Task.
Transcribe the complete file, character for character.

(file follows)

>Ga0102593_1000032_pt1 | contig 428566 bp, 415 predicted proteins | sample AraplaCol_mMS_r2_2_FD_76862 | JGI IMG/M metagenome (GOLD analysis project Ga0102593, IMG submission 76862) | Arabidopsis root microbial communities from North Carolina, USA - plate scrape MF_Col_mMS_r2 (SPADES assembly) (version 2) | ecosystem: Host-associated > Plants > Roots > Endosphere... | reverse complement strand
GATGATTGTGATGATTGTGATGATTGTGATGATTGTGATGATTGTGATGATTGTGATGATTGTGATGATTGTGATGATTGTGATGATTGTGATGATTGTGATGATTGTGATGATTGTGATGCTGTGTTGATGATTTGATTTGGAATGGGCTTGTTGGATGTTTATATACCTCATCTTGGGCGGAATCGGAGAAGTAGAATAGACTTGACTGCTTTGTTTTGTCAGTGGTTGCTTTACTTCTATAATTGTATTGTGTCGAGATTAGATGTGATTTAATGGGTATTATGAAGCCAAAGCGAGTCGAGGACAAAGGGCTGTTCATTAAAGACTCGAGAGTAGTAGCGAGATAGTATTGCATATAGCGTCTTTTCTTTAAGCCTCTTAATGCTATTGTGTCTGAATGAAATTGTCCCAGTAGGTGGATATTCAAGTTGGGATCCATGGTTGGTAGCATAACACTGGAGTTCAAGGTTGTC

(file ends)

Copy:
>Ga0102593_1000032_pt1 | contig 428566 bp, 415 predicted proteins | sample AraplaCol_mMS_r2_2_FD_76862 | JGI IMG/M metagenome (GOLD analysis project Ga0102593, IMG submission 76862) | Arabidopsis root microbial communities from North Carolina, USA - plate scrape MF_Col_mMS_r2 (SPADES assembly) (version 2) | ecosystem: Host-associated > Plants > Roots > Endosphere... | reverse complement strand
GATGATTGTGATGATTGTGATGATTGTGATGATTGTGATGATTGTGATGATTGTGATGATTGTGATGATTGTGATGATTGTGATGATTGTGATGATTGTGATGATTGTGATGATTGTGATGCTGTGTTGATGATTTGATTTGGAATGGGCTTGTTGGATGTTTATATACCTCATCTTGGGCGGAATCGGAGAAGTAGAATAGACTTGACTGCTTTGTTTTGTCAGTGGTTGCTTTACTTCTATAATTGTATTGTGTCGAGATTAGATGTGATTTAATGGGTATTATGAAGCCAAAGCGAGTCGAGGACAAAGGGCTGTTCATTAAAGACTCGAGAGTAGTAGCGAGATAGTATTGCATATAGCGTCTTTTCTTTAAGCCTCTTAATGCTATTGTGTCTGAATGAAATTGTCCCAGTAGGTGGATATTCAAGTTGGGATCCATGGTTGGTAGCATAACACTGGAGTTCAAGGTTGTC